Do You Ever Reopen Your Closed Memory Bank?

Have you ever captured yourself reassessing and reanalyzing the excruciating memories again and again? 

When overwhelming memories of unpleasant past experiences have jostled away- little do we know that we left footprints of our past! Such traces are set aside in our storage system-such as the mind. You shove and shove! However, the mind carefully keeps it somewhere in a compartment for future reference.

I keep reexploring such restricted zone-sections of our mind where discarded materials of our lives in the form of memories, incidents, situations, people have been stored. It is like reexploring a library after a long gap where you are searching for a book that might be very old- discarded and might be in a room where all rejected books remained. But if you need the book, you need to enter the room at your own risk. For cob-webs hanging might welcome you with an embrace, dirt not to forget-layers laid down to welcome you to go ahead. Whatever condition the room might be in-if you need the book-you need to dare to enter without worrying about the consequences.

Such dare I do when I try to play with my thoughts where I am a silent spectator playing with my agonizing experience again and again till I get the courage to modify it. When I am alone with my thoughts, I neither push them away nor try to avoid them. For, I embrace my suffering. Sometimes, thoughts play in our minds like a movie that we might not want to watch. However, I purposefully readdress the painful memories to reanalyze and rearrange.

When we experience emotional pain, we seize that incident in our minds-pushing the unpleasant memories of incidents, situations that might have changed the course of our lives or that might have given a psychologically deep wound. But the injury is an injury-we need to do something about it to heal. In the same way, the mind is the mind. If we plan to look into the stored memory-it will not deny access.

The process I go through to reorganize is by selecting an incident to play in my mind. Based on the replay of incidents in my mind, I try to create an alternate reality in my mind by asking a few questions-

What else I could have done in such situations?

What else I could have said?

How can I make the unpleasant situation better for myself?

How can I modify the reality in my mind?

How can I reorganize my painful thoughts? 

You must be wondering, ‘why would I do any such thing because mostly we try to avoid what we are not comfortable rethinking? ‘ However, I believe that the more avoidance- the more will be a pain. And my belief is reconfirmed by the research on how the human mind works by Hayes et al. This research suggests that many of the tools we use to solve problems lead us into the traps that create suffering. One such trap is experiential avoidance. It is the process of avoiding our own experiences (thoughts, feelings, memories, bodily sensations, behavioural predispositions) even when doing so leads to long-term behavioural difficulties.

‘Outside the body, the rule may indeed be, “If you don’t like it, figure out how to get rid of it, and then get rid of it.” Inside the body, the rule appears to be very different. It’s more like, “If you aren’t willing to have it, you will.” 

Excerpt from ‘Get out of your mind and into your life’ by Steven Hayes and Spencer Smith.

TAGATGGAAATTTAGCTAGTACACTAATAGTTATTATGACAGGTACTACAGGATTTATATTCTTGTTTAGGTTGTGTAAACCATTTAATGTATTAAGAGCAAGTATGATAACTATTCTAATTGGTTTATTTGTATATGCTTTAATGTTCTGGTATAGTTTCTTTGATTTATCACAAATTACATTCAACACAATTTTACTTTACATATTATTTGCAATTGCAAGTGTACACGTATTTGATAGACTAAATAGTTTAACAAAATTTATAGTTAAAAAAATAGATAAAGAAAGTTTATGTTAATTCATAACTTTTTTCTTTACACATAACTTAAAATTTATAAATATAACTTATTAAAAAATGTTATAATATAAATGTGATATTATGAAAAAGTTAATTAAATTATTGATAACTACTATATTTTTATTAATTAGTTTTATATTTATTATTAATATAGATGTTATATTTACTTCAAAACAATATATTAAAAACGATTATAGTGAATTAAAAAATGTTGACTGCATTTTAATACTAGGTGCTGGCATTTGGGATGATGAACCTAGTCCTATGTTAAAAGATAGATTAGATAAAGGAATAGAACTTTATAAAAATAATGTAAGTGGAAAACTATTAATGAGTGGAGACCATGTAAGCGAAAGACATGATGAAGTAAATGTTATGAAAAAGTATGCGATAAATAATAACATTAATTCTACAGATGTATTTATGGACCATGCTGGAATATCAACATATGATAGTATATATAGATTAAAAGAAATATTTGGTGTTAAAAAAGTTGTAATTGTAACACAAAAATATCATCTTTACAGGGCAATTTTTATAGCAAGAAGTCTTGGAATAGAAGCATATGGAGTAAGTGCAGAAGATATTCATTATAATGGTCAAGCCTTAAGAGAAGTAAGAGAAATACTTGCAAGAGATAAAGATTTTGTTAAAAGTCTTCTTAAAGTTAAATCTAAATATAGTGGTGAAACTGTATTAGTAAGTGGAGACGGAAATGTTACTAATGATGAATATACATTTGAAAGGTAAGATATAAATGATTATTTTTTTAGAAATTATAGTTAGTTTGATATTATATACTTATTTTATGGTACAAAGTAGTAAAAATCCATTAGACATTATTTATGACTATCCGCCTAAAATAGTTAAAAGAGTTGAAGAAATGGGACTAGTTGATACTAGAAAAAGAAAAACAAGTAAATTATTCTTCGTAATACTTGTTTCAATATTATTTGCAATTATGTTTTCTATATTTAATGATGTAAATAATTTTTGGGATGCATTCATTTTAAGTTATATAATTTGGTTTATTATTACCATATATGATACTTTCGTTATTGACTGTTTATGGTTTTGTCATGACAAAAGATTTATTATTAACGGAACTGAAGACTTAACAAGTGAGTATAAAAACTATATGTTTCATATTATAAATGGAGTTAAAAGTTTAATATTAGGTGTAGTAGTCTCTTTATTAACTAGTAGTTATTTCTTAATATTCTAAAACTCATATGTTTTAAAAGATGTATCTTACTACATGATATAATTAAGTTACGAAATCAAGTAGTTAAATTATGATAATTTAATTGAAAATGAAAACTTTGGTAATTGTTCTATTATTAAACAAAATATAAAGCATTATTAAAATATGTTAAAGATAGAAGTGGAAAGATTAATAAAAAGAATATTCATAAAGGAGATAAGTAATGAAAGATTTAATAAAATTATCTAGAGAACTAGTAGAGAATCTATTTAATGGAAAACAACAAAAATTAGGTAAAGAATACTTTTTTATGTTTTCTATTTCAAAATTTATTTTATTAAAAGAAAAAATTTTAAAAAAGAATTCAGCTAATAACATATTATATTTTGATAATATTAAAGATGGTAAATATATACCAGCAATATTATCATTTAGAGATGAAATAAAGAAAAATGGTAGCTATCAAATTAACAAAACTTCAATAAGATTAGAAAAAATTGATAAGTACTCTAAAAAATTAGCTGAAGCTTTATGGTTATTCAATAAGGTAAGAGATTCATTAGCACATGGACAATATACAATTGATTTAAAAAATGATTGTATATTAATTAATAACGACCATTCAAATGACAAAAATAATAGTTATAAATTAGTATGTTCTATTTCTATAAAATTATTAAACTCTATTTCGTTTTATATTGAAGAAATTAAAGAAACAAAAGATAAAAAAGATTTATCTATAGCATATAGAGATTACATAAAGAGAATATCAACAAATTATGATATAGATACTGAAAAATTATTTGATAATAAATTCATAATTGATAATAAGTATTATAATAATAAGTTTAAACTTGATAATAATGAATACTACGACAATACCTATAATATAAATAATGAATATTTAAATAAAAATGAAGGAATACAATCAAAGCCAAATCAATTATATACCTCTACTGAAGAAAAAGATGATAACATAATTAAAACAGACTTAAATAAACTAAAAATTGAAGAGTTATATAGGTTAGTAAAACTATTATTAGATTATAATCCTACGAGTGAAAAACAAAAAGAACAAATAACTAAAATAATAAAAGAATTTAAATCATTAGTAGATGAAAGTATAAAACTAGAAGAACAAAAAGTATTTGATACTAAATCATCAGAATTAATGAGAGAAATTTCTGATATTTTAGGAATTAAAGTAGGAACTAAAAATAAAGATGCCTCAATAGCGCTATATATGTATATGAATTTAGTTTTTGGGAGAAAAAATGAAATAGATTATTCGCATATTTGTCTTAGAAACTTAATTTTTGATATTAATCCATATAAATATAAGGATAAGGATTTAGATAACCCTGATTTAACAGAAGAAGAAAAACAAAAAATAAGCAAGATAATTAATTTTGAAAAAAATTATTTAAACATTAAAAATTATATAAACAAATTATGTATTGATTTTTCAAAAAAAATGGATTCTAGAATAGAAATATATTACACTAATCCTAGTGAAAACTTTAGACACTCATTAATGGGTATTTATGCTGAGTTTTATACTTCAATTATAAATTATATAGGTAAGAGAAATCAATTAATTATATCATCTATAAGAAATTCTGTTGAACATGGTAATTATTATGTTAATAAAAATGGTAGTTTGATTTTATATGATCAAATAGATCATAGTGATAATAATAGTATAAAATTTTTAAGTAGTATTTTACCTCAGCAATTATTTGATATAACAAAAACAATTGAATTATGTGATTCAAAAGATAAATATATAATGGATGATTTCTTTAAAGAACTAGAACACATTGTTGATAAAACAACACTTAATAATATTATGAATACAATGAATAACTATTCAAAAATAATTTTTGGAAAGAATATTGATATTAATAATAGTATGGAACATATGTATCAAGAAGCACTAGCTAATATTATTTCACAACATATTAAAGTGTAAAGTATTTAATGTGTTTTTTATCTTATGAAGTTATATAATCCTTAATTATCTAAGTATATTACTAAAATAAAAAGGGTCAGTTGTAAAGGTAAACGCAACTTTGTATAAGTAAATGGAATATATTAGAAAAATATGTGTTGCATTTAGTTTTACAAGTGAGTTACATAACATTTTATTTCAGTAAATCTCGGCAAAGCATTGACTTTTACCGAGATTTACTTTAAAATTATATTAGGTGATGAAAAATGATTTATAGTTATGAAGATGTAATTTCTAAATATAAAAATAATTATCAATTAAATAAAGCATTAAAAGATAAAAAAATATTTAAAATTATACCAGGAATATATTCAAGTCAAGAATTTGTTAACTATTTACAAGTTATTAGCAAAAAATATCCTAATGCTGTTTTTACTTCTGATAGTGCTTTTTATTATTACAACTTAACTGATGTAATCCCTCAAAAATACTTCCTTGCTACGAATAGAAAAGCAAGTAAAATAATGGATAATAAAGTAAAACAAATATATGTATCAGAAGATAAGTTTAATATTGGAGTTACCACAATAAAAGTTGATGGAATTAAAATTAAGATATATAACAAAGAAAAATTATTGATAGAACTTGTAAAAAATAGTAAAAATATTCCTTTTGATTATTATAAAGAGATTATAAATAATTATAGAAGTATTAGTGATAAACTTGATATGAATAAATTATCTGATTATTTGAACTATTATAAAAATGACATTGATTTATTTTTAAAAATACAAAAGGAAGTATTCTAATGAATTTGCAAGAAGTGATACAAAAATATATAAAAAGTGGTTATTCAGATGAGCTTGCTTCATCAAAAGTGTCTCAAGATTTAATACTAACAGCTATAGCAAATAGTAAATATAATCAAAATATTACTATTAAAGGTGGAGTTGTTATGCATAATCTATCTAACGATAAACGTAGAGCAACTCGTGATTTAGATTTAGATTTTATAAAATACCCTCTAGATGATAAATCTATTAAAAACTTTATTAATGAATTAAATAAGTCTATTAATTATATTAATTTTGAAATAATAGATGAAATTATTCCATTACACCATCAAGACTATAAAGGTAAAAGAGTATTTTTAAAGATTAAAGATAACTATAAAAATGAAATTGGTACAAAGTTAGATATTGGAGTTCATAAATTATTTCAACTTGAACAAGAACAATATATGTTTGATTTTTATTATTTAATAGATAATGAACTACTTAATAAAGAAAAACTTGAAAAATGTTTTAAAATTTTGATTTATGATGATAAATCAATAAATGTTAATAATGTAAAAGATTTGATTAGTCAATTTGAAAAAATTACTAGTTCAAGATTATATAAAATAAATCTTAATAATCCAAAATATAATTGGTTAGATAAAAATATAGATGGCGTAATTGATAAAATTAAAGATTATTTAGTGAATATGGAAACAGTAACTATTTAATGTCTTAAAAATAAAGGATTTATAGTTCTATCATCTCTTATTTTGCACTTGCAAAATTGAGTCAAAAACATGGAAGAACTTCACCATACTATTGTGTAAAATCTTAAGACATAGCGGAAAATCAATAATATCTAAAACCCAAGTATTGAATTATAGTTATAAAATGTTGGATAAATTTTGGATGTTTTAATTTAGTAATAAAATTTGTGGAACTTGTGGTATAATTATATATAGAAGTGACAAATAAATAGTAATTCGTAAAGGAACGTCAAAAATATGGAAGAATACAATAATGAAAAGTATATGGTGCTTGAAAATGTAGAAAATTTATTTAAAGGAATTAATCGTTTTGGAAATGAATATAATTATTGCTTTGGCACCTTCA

It means the more you try to avoid your experiences, the more forcefully it bounces back. The coping strategies we apply generally are to avoid unpleasant thoughts such as burying in distracting activities, alternating thoughts, etc. No doubt, these strategies show results that might be short-lived. And we get caught in a dangerous trap as short-term effects are far more reinforcing than long-term.

 I always try to find ways to live a fulfilling and meaningful life with a purpose where I am always ready to confront the not-so-happy part of my life. The replay of a mental replica fills me with joy while assuring me that I still have the freedom to choose -to spend life with painful memories that make one sad or create an alternate reality of painful memories to create happiness for oneself.

It is easier said than done! True! But it is not impossible. At least we can try to take a first step towards owning our live fully-with good and with not-so-good memories of the past.

Such exercise gives me another perspective-when we look into the eyes of fear confidently, it loses its strength to scare us. Hence, revisiting painful thoughts is not always painful if we choose to re-design our memory bank – where optimism is the new theme to attend to.

Best Wishes

Pallavi Sahu

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About the Author- 

She is a Child and Adolescent Rehabilitation Psychologist with an experience of over 14 years in the field of Mental Health (Rehabilitation Council of India Licensed Professional). She writes about various aspects related to mental health and more @ pausementalwellnessstudio founded by her. She is an M.Phil. in Rehabilitation Psychology. She is also trained in remedial intervention, PREP, and COGENT Programs. She has four Publications to her name. She started her career as a Probation Officer at Observation Home for Boys in a Juvenile Aid Centre. Since then, she has served as a psychologist in various settings. Presently, she is working as a health and wellness expert at St Peter’s High School. She is the founder of Locus-Psychology & Education.


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